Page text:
In the context of wellbeing, there is great attention given to detoxification. Over 70 per cent of the bodies toxins are released through the breath mainly because carbon dioxide (CO2) is a by-product of cellular activity. But breath has other profound influences on the body. There is a significant neurophysiological effect on the body which relaxes muscles and other connective tissues in the body that hold tension and cause discomfort. Through this mechanical effect, blood perfusion in tissues improves due to tissues not being tight and restrictive. Good perfusion allows blood to deliver vital nutrients and remove toxins from tissues keeping them healthy and maintaining their function. This impacts physical energy levels positively as it improves cardio vascular fitness and reduces the work load of the heart and lungs. All of this is achieved by sitting, relaxing and breathing. We often think that if we want to get healthy and fit we need to slog it out in the gym. Perhaps you do if weight-loss and or developing athletic fitness is your agenda, otherwise we are perfectly capable of staying healthy with a general level of day to day activity that includes the above techniques.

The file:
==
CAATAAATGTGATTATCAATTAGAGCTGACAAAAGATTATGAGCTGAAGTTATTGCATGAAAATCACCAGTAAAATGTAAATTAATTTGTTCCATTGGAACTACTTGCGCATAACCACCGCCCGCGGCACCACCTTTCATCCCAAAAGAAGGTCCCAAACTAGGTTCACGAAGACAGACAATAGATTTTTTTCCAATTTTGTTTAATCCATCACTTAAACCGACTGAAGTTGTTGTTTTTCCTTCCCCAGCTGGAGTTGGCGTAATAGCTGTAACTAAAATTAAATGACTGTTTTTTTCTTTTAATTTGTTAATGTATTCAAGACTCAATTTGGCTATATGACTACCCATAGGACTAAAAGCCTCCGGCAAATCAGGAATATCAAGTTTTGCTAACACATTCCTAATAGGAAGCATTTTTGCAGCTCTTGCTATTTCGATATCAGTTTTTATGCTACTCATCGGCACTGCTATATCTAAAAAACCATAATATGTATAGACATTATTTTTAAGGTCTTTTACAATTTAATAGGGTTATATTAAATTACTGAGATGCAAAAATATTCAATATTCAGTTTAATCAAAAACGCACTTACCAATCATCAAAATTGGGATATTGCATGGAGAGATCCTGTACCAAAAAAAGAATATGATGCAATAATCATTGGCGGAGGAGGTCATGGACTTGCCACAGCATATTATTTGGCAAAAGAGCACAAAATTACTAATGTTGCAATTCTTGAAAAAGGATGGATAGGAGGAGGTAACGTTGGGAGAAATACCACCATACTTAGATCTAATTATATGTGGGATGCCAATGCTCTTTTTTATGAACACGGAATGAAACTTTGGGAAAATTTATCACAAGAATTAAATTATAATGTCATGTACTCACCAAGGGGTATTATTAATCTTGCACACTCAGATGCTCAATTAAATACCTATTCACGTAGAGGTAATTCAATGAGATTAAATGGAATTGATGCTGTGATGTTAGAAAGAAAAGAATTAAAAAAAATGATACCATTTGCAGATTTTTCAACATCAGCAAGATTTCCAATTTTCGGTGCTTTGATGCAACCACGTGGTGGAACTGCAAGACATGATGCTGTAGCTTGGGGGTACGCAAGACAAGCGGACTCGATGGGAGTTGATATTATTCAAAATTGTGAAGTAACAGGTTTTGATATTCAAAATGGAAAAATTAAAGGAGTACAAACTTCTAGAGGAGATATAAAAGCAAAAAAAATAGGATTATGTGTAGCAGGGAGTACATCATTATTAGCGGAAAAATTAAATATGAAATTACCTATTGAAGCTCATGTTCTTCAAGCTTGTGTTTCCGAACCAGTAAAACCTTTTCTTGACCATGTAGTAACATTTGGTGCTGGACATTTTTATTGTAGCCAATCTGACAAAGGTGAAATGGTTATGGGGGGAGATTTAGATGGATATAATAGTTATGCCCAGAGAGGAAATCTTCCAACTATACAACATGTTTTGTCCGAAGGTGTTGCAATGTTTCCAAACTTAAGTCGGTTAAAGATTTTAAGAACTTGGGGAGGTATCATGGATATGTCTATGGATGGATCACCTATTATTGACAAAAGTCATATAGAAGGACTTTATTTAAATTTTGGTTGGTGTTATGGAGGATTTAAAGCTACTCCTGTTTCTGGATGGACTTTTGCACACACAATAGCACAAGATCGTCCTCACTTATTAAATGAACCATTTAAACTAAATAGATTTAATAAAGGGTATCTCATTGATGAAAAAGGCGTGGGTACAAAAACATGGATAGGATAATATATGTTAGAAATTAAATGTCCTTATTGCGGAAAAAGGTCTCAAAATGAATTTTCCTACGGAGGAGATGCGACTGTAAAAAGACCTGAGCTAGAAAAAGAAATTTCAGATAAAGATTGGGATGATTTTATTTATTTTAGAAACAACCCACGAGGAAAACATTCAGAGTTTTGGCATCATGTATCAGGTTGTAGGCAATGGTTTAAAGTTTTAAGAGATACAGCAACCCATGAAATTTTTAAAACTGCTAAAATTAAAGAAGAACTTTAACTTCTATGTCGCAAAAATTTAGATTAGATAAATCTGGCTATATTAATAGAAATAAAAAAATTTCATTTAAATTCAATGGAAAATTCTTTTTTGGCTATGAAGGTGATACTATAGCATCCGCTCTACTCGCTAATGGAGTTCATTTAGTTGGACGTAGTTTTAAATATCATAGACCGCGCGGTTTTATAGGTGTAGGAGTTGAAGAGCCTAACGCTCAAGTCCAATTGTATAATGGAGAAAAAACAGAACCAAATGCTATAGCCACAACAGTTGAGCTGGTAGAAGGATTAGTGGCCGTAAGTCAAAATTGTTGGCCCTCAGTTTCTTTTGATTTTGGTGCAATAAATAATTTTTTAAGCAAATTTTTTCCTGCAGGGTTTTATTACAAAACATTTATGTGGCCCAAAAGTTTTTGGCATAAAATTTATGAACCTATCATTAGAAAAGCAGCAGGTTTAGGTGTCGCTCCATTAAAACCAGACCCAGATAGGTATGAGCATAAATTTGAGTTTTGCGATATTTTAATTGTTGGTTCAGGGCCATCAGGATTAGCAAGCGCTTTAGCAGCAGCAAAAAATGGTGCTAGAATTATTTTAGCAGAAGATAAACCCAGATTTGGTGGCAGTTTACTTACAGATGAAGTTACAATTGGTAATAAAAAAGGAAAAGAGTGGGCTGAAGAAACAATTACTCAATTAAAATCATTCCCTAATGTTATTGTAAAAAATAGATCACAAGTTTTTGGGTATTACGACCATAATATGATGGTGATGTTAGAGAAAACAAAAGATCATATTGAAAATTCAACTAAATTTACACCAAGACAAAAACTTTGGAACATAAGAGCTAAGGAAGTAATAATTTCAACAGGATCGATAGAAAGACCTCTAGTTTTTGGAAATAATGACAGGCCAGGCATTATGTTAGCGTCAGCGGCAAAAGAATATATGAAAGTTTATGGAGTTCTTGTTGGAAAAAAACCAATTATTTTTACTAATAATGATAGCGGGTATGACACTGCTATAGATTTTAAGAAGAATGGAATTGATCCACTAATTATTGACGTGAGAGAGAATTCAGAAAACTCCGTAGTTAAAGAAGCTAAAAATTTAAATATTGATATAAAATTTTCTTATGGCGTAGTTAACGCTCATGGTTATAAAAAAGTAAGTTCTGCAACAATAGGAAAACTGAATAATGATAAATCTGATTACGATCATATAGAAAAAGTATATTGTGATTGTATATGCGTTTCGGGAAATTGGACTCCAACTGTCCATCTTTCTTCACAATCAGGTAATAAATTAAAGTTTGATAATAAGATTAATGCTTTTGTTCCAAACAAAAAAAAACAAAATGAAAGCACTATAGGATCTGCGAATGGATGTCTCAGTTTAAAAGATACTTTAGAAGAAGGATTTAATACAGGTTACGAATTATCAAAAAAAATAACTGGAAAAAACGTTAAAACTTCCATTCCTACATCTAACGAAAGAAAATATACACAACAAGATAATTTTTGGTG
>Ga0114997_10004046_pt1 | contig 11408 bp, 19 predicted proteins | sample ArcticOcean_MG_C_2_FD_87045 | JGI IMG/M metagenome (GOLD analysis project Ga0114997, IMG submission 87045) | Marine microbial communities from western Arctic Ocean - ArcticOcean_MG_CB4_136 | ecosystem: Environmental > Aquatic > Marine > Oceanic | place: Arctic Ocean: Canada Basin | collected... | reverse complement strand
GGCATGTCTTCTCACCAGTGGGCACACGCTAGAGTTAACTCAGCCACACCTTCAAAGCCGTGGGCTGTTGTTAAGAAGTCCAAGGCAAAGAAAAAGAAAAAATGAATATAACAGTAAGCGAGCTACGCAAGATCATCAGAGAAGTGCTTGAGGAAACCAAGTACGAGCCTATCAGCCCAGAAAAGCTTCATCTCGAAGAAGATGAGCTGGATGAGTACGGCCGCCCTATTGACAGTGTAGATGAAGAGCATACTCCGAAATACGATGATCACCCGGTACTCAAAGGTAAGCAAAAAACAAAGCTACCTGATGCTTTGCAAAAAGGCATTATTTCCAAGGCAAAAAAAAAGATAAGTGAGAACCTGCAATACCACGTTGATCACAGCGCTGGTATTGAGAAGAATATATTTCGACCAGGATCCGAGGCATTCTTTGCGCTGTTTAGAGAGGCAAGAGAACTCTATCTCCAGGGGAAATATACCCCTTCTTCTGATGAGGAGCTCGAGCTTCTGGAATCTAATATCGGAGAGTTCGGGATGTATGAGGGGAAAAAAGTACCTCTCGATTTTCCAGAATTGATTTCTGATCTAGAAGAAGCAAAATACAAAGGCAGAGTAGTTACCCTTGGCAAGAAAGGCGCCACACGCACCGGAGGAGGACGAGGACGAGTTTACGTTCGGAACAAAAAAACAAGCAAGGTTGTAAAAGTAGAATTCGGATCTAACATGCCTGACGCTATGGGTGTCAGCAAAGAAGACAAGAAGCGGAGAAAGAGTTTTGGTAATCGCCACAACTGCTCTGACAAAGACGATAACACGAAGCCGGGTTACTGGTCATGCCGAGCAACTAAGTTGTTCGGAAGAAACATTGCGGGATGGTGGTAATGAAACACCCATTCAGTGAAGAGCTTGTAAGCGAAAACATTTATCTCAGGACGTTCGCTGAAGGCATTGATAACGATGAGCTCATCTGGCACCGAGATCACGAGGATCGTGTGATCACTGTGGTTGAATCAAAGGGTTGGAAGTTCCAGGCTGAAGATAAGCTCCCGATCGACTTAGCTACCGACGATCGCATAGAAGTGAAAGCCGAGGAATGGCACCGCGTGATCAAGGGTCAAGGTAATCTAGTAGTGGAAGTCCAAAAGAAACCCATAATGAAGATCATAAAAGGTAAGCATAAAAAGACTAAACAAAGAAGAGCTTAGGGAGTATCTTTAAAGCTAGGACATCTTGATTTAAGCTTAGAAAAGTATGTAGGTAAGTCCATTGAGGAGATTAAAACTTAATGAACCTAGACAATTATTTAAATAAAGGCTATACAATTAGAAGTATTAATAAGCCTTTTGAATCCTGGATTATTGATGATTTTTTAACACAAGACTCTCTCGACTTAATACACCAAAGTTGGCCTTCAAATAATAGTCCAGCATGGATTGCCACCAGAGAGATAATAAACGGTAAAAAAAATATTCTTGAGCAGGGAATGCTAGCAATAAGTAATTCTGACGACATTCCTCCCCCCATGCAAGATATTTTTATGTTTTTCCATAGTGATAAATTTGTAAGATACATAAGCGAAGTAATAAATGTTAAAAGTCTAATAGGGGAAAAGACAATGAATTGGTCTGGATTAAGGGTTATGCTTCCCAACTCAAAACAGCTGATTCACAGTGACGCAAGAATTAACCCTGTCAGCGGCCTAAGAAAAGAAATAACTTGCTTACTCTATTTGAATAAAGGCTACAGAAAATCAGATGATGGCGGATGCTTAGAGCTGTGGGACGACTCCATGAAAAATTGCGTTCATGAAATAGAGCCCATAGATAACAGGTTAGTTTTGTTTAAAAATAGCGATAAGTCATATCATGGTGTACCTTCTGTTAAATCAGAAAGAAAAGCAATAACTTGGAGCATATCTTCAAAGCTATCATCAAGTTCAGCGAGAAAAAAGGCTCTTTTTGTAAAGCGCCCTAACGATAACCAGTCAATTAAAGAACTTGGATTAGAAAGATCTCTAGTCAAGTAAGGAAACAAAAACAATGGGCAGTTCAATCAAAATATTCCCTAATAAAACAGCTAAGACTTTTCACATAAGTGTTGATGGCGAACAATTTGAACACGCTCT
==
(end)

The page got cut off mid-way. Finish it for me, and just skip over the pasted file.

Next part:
We live in a world which can be tough, competitive and pressured. If you work in an office environment, then you will likely be walking and on your feet for only a few moments throughout the day and you will spend most of your time sitting in chairs. The trouble here is that our shoulders, spines, pelvis and knees are not designed for that sort of lifestyle and need force, loading and activity to stay healthy.

Sitting doesn’t promote full and deep breathing, if anything it teaches us to breath shallow and fast largely because the lungs are compressed and the diaphragm doesn’t have space to move as much when sitting. It is for this simple reason that we need to practice deep voluntary breathing techniques because if our ribs and diaphragm don’t move properly because of the restrictions imposed from sitting in chairs, they adapt and reduce output and function which over time can have significant negative effects on our health and state of mind.